Famous political thinker Charles Murray is the author of Coming Apart: The State of White America, 1960-2010. Murray presents the case that in the U.S., there are two distinct cultures within white America which have formed over the last 50 years: The New Upper Class and the New Lower Class.
Murray focuses primarily on white America because he wanted to avoid the complexity that race would introduce into discussions of class. Fifty years ago, white Americans were a homogeneous bunch, with mostly the same social and cultural norms. They watched the same television shows, ate the same food, and had the same rate of marriage and happiness across social classes. This is not true today. What happened?
Four Requirements For The Functioning Of American Society
Murray argues that the feasibility of the American project has historically been based on four founding virtues. He identified these virtues based on the writings of John Adams, Thomas Jefferson, and other key figures of the 18th century:
1. Industriousness. This was a signature characteristic of Americans. It consists of the deep-seated American assumption that life is meant to be spent getting ahead by working hard to make a better life for oneself and one’s children. American industriousness fascinated citizens of other nations.
2. Honesty. For Thomas Jefferson, “honesty is the first chapter in the book of wisdom.” Many Americans are familiar with the stories of “Honest Abe Lincoln” and George Washington. This unique trait most observed by European intellectuals when they noted the willingness of Americans to obey the law. Tocqueville, during his journey throughout the U.S. in the late 19th century, noted, “In America, the criminal is looked upon as an enemy of the human race.”
3. Marriage. The founders took for granted that marriage was the bedrock institution of American society. In fact, the founders often used the word “morality” as a synonym for fidelity, meaning to remain faithful to one’s spouse. The American concept of marriage was different from the European one, with its lack of arranged marriages and more religious roots.
4. Religiosity. Interestingly, Murray notes the relatively progressive views the founders held on religion. Jefferson was a Deist, Franklin did not believe in the divinity of Christ, Hamilton and Madison were suspected of being relaxed about their devotion to Anglicanism, and Washington was evasive about his views on Christianity. However, all of the founders were united in their view that religion was essential to the health of American society. The social institution of religion placed an emphasis on self-restraint and self-discipline, which the founders considered essential for civic bonds.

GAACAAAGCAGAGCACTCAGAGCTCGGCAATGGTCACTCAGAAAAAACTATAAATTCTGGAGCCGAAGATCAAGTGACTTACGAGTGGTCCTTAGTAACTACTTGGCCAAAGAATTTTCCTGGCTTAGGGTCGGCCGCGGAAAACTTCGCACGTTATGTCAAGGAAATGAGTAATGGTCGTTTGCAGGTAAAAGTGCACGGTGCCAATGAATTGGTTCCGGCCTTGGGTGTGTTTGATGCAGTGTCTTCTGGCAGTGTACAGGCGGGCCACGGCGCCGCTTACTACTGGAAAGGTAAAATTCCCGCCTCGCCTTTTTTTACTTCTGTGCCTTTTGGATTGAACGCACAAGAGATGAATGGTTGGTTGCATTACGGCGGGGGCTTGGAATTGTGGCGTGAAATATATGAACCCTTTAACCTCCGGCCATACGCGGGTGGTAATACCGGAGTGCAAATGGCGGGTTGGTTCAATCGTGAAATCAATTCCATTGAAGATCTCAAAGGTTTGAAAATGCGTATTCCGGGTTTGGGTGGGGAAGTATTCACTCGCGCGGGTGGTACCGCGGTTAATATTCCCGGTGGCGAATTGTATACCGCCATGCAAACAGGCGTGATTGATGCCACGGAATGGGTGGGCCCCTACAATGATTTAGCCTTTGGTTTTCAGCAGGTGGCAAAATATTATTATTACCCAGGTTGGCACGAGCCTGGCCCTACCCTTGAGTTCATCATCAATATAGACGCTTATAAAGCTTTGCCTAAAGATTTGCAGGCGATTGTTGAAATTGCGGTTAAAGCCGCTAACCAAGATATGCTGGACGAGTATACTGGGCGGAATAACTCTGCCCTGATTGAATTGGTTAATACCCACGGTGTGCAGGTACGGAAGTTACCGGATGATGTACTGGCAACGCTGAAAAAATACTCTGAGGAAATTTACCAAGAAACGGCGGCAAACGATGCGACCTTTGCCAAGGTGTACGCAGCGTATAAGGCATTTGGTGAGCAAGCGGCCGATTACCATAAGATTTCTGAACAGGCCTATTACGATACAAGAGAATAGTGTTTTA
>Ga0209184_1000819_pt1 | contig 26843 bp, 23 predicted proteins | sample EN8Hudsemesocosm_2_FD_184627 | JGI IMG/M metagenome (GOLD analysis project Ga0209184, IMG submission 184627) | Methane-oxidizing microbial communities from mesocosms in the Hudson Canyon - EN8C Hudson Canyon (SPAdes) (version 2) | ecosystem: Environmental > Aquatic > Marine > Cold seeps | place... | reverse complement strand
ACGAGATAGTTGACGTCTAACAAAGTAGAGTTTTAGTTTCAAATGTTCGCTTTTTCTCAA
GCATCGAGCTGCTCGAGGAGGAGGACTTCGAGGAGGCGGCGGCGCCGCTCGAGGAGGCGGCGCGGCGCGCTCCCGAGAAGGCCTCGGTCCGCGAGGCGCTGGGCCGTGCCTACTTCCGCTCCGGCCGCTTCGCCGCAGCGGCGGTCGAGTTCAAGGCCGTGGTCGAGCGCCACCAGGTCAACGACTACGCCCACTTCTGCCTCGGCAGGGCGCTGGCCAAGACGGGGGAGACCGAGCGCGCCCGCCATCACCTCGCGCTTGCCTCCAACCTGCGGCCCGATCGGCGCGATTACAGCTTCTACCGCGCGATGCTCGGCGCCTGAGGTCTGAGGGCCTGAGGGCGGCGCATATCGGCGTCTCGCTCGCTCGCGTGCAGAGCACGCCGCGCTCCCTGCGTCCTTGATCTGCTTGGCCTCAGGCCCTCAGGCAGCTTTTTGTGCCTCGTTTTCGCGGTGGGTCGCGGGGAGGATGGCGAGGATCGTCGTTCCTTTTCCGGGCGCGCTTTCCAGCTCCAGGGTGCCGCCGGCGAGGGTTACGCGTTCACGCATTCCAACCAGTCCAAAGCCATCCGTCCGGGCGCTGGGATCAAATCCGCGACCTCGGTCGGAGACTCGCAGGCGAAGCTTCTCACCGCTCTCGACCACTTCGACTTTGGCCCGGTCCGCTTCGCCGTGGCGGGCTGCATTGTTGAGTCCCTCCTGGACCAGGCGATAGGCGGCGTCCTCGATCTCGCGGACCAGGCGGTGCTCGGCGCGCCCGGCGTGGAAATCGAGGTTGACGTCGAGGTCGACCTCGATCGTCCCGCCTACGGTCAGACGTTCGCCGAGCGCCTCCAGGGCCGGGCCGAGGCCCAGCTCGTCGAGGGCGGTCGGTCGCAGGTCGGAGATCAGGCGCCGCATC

The founders were explicit in their belief that the American constitution would only work for moral and virtuous people who followed the above four precepts. As anyone can clearly see through mere observation, these values have eroded in American society.
The New Upper Class And Lower Class
Now let’s take a look at the data. Charles Murray defines the new social classes along educational and occupational lines. He has created a quiz here that measures how disconnected you are from mainstream American society.
To qualify for the upper class, individuals must have at least a bachelor’s degree and work as a manager, physician, attorney, engineer, architect, scientist, college professor or content producer in the media. For the most part, these are your stereotypical white collar careers. To be assigned to the lower class, individuals must have no academic credentials higher than a high-school diploma. If they work, it must be in a blue-collar job, a low-skill service job such as cashier, or a low-skill white-collar job such as mail clerk or receptionist.
For the lower classes, marriage has undergone a particularly dramatic transformation. Working class Americans 50 years ago would not even recognize their counterparts in modern America.
In 1960, high proportions of whites in both upper and lower social classes were married. For the upper class, it was 94%, and for the lower class it was 83%. In the 1970s came the great divergence. Among the upper classes, marriage has stabilized at 83% since the 1980s where it has remained. But for the working class, it has plummeted. As of 2010, only 48% of working class Americans are married. In 50 years we have gone from an 11% to 36% gap in marriage rates between the two social classes.